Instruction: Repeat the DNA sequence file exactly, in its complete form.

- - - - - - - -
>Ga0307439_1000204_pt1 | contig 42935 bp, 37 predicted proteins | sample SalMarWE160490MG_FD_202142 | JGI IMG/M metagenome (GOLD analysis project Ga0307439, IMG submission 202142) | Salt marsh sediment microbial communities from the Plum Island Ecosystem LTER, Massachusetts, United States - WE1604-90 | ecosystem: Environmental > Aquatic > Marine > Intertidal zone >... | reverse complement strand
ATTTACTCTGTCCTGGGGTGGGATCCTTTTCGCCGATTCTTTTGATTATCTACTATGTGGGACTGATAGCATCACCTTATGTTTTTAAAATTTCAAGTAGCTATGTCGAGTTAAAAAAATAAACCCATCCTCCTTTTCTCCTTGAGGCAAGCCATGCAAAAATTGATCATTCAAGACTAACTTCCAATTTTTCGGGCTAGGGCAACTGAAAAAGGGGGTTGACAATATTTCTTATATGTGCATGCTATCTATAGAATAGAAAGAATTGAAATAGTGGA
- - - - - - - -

>Ga0307439_1000204_pt1 | contig 42935 bp, 37 predicted proteins | sample SalMarWE160490MG_FD_202142 | JGI IMG/M metagenome (GOLD analysis project Ga0307439, IMG submission 202142) | Salt marsh sediment microbial communities from the Plum Island Ecosystem LTER, Massachusetts, United States - WE1604-90 | ecosystem: Environmental > Aquatic > Marine > Intertidal zone >... | reverse complement strand
ATTTACTCTGTCCTGGGGTGGGATCCTTTTCGCCGATTCTTTTGATTATCTACTATGTGGGACTGATAGCATCACCTTATGTTTTTAAAATTTCAAGTAGCTATGTCGAGTTAAAAAAATAAACCCATCCTCCTTTTCTCCTTGAGGCAAGCCATGCAAAAATTGATCATTCAAGACTAACTTCCAATTTTTCGGGCTAGGGCAACTGAAAAAGGGGGTTGACAATATTTCTTATATGTGCATGCTATCTATAGAATAGAAAGAATTGAAATAGTGGA